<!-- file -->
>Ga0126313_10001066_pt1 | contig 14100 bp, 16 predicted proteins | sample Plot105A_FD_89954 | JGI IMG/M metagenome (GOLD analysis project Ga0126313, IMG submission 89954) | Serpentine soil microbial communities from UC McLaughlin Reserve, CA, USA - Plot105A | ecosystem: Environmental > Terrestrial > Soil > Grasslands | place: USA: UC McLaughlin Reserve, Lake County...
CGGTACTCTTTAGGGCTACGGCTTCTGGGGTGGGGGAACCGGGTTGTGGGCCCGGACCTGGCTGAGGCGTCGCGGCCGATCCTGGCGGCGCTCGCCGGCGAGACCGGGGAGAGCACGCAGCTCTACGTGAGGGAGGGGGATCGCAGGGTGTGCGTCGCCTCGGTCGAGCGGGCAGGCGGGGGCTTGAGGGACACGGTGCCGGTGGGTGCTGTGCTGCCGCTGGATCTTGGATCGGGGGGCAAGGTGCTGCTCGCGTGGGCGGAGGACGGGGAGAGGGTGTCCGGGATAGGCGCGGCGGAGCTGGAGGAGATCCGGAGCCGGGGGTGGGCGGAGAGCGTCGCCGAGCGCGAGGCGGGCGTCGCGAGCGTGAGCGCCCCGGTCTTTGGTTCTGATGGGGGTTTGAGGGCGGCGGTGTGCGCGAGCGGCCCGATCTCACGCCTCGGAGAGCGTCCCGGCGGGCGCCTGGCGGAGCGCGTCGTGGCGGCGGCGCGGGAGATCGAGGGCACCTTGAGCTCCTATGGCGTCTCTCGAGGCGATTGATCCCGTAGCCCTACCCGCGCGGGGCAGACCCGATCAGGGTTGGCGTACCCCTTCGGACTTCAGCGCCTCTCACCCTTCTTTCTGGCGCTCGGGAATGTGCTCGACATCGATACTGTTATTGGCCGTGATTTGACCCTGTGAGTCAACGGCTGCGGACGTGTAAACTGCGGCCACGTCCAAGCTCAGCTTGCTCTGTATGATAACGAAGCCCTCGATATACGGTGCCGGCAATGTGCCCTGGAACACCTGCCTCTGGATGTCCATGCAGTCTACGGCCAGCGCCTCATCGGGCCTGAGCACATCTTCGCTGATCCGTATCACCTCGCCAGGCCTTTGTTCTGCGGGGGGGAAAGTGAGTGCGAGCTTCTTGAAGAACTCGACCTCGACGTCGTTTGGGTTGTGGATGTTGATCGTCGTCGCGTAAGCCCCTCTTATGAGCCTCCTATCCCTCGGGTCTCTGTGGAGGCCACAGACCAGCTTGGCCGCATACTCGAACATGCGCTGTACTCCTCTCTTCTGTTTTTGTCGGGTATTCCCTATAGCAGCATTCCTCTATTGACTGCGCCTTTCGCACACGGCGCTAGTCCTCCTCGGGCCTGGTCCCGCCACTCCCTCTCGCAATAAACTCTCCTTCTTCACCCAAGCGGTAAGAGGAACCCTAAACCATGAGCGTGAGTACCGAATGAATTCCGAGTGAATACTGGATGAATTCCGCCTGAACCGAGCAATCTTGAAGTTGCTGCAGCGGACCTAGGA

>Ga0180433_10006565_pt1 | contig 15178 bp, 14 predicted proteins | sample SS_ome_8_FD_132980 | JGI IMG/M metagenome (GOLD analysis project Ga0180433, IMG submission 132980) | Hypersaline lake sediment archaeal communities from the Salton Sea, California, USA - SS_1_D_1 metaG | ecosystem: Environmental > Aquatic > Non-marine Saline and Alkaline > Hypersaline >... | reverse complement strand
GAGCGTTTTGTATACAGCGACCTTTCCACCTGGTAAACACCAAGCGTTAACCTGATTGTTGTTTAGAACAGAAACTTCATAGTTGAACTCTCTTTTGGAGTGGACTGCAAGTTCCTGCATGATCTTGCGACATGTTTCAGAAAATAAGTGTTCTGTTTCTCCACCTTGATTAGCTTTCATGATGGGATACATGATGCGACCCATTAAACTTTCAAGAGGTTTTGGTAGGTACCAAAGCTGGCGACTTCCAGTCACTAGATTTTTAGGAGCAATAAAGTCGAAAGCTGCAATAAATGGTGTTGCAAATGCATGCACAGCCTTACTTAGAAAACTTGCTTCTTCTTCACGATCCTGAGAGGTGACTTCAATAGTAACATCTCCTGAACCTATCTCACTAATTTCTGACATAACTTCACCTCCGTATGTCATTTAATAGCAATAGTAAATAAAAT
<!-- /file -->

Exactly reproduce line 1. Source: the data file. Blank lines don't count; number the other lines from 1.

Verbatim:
>Ga0126313_10001066_pt1 | contig 14100 bp, 16 predicted proteins | sample Plot105A_FD_89954 | JGI IMG/M metagenome (GOLD analysis project Ga0126313, IMG submission 89954) | Serpentine soil microbial communities from UC McLaughlin Reserve, CA, USA - Plot105A | ecosystem: Environmental > Terrestrial > Soil > Grasslands | place: USA: UC McLaughlin Reserve, Lake County...